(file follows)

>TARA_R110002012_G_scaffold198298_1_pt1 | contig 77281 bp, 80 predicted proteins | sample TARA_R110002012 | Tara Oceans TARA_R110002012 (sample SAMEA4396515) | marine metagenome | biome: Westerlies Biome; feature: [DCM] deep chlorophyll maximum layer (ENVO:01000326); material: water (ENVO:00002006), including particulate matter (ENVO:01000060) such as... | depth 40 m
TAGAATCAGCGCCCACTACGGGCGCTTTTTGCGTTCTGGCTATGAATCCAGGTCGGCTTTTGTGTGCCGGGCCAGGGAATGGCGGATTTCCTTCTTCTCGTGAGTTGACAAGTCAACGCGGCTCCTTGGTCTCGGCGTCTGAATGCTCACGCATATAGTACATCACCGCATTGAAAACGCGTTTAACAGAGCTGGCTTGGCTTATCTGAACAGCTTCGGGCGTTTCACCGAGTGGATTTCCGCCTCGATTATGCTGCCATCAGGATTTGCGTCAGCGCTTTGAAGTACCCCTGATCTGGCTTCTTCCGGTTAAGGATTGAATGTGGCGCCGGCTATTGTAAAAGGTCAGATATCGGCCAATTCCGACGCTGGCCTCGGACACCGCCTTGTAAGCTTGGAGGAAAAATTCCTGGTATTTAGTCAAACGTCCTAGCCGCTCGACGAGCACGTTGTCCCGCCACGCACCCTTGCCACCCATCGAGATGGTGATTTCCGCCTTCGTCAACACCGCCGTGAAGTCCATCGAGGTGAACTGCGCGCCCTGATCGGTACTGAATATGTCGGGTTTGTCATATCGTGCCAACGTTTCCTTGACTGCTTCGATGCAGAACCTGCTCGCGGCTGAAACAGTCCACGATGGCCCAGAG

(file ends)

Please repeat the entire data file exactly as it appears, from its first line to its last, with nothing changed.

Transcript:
>TARA_R110002012_G_scaffold198298_1_pt1 | contig 77281 bp, 80 predicted proteins | sample TARA_R110002012 | Tara Oceans TARA_R110002012 (sample SAMEA4396515) | marine metagenome | biome: Westerlies Biome; feature: [DCM] deep chlorophyll maximum layer (ENVO:01000326); material: water (ENVO:00002006), including particulate matter (ENVO:01000060) such as... | depth 40 m
TAGAATCAGCGCCCACTACGGGCGCTTTTTGCGTTCTGGCTATGAATCCAGGTCGGCTTTTGTGTGCCGGGCCAGGGAATGGCGGATTTCCTTCTTCTCGTGAGTTGACAAGTCAACGCGGCTCCTTGGTCTCGGCGTCTGAATGCTCACGCATATAGTACATCACCGCATTGAAAACGCGTTTAACAGAGCTGGCTTGGCTTATCTGAACAGCTTCGGGCGTTTCACCGAGTGGATTTCCGCCTCGATTATGCTGCCATCAGGATTTGCGTCAGCGCTTTGAAGTACCCCTGATCTGGCTTCTTCCGGTTAAGGATTGAATGTGGCGCCGGCTATTGTAAAAGGTCAGATATCGGCCAATTCCGACGCTGGCCTCGGACACCGCCTTGTAAGCTTGGAGGAAAAATTCCTGGTATTTAGTCAAACGTCCTAGCCGCTCGACGAGCACGTTGTCCCGCCACGCACCCTTGCCACCCATCGAGATGGTGATTTCCGCCTTCGTCAACACCGCCGTGAAGTCCATCGAGGTGAACTGCGCGCCCTGATCGGTACTGAATATGTCGGGTTTGTCATATCGTGCCAACGTTTCCTTGACTGCTTCGATGCAGAACCTGCTCGCGGCTGAAACAGTCCACGATGGCCCAGAG